College Admissions Scandal Hits Close to Home

Graydon Leongkaye and Sarah Liu, Writers

Hang on for a minute...we're trying to find some more stories you might like.


Email This Story






On March 12, the FBI unearthed the largest college admissions scandal in U.S. history.

At the time of publishing, 50 people have been charged over the course of the investigation for bribing athletics staff, fabricating college entrance exam scores, among other things.

Notable figures like Lori Loughlin and Felicity Huffman have been charged among the thirty parents and over ten coaches, as these parents allegedly paid an accumulated $25 million dollars to guarantee their children’s entry into elite universities such as Yale University and the University of Southern California (USC).

Among the coaches listed in the scandal was USC water polo coach, Jovan Vivac, who won ten NCAA titles during his tenure, was fired for allegedly receiving $250,000 in bribes for falsely identifying an athlete as a recruit.

Sophomore and varsity water polo player Aidan Wattson has changed his opinion on Vivac due to the scandal.  

“[Vivac] doesn’t deserve the amazing treatment he has gotten. It’s unfair for all the other student-athletes who have worked hard but have been denied opportunities because their parents aren’t as rich as Hollywood actors and actresses,” Wattson said.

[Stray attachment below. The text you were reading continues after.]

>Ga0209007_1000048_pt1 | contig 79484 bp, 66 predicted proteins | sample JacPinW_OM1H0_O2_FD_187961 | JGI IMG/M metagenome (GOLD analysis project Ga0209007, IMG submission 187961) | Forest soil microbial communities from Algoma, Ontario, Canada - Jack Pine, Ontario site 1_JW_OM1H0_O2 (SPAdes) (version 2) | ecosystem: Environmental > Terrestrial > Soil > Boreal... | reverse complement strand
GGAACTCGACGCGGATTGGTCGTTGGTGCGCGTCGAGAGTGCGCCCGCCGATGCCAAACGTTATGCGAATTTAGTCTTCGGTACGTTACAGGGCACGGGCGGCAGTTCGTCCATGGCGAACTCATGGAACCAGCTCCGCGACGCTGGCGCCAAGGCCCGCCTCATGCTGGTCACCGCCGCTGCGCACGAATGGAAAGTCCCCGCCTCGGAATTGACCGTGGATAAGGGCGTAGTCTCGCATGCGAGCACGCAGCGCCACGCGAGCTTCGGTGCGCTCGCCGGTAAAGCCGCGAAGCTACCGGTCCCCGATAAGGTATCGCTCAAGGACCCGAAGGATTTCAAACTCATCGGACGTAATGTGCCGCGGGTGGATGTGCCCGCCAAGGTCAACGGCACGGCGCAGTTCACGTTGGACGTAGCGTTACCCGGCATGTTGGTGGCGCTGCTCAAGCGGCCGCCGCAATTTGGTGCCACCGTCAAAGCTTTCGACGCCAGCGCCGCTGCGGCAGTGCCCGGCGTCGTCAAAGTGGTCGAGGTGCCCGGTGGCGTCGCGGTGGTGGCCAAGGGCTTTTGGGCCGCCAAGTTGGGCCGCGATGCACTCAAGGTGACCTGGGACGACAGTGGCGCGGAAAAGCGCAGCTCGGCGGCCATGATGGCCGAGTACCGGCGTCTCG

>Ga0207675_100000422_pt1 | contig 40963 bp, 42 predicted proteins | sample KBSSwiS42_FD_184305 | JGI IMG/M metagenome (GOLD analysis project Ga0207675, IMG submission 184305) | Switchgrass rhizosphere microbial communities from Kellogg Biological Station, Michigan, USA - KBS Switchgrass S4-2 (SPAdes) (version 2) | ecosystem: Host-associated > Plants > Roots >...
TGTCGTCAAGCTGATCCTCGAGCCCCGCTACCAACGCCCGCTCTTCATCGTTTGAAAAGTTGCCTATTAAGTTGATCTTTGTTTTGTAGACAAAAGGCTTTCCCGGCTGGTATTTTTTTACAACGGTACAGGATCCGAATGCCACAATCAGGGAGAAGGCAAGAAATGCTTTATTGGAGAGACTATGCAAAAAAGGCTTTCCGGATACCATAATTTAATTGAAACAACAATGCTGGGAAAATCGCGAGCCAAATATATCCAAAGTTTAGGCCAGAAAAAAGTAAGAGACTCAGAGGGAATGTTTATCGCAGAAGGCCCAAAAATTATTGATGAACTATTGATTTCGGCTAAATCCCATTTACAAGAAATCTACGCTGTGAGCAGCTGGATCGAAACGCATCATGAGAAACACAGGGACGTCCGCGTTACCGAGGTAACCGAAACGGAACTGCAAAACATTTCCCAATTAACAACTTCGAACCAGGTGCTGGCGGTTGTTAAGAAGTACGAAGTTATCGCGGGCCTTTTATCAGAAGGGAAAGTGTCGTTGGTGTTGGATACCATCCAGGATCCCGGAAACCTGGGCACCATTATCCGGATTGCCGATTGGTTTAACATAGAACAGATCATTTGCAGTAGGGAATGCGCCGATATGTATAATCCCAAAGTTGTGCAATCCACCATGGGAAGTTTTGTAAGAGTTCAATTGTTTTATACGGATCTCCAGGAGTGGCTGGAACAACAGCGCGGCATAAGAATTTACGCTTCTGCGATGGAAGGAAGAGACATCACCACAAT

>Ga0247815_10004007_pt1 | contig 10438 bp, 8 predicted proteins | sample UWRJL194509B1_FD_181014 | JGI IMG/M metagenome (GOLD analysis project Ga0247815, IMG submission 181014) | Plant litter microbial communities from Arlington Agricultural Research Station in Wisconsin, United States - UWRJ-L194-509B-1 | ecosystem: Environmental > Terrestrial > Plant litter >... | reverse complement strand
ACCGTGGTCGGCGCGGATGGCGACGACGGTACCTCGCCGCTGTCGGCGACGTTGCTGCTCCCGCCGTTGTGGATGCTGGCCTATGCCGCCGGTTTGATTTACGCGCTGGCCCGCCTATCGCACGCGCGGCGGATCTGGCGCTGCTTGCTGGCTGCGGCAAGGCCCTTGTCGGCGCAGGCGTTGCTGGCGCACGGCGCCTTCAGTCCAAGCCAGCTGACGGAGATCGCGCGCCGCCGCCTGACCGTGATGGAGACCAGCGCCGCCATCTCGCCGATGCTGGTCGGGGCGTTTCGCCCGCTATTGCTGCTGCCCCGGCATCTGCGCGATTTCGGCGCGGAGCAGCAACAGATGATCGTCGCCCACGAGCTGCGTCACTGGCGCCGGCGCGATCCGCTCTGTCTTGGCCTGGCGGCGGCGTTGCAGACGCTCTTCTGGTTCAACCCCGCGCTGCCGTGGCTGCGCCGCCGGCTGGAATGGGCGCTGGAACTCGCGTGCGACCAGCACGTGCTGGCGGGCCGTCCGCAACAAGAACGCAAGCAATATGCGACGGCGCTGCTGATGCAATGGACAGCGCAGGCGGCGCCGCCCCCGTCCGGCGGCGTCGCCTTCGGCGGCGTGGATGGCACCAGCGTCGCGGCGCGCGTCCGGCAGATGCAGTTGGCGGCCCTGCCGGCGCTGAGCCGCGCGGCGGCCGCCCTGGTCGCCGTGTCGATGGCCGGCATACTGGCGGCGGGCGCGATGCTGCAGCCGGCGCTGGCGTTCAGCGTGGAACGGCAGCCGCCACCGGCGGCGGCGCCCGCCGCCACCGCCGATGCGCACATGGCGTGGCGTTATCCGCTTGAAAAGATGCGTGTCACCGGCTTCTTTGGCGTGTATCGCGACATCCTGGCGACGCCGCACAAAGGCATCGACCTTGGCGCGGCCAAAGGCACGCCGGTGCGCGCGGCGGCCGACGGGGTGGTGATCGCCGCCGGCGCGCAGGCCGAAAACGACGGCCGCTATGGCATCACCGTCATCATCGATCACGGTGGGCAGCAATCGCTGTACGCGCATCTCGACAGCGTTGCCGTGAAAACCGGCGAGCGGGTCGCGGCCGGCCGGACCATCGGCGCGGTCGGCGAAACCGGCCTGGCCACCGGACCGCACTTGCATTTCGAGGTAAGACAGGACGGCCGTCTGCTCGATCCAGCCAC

William Singer, the owner of Edge College and Career Network, was accused of facilitating and profiting from the scandal.

Singer used the nonprofit branch of his business called The Key, to bribe the coaches.

Singer used a variety of methods to help children get into top universities such as cheating on the college entrance exams and having children feign learning disabilities to receive more time to take these exams or even hiring people to take exams in the place of the student.

Junior Alana Mendez believes this scandal has shined light on the unfairness of college admissions.

“I think there was always a common, underlying feeling among society that some wealthy families will bribe their way into selective colleges, but seeing this scandal blow up and highlight celebrity names especially, is truly mortifying to see as someone who will be applying to college next year,” Mendez said.

While firing the coaches may solve the short term problem, senior Shiv Patel believes there is a way to prevent scandals like this for happening in the future.

“I would imagine that preventing something like this in the future would involve solving the issue at its source, the societal pressure for children to attend colleges with big names,” Patel said.

Print Friendly, PDF & Email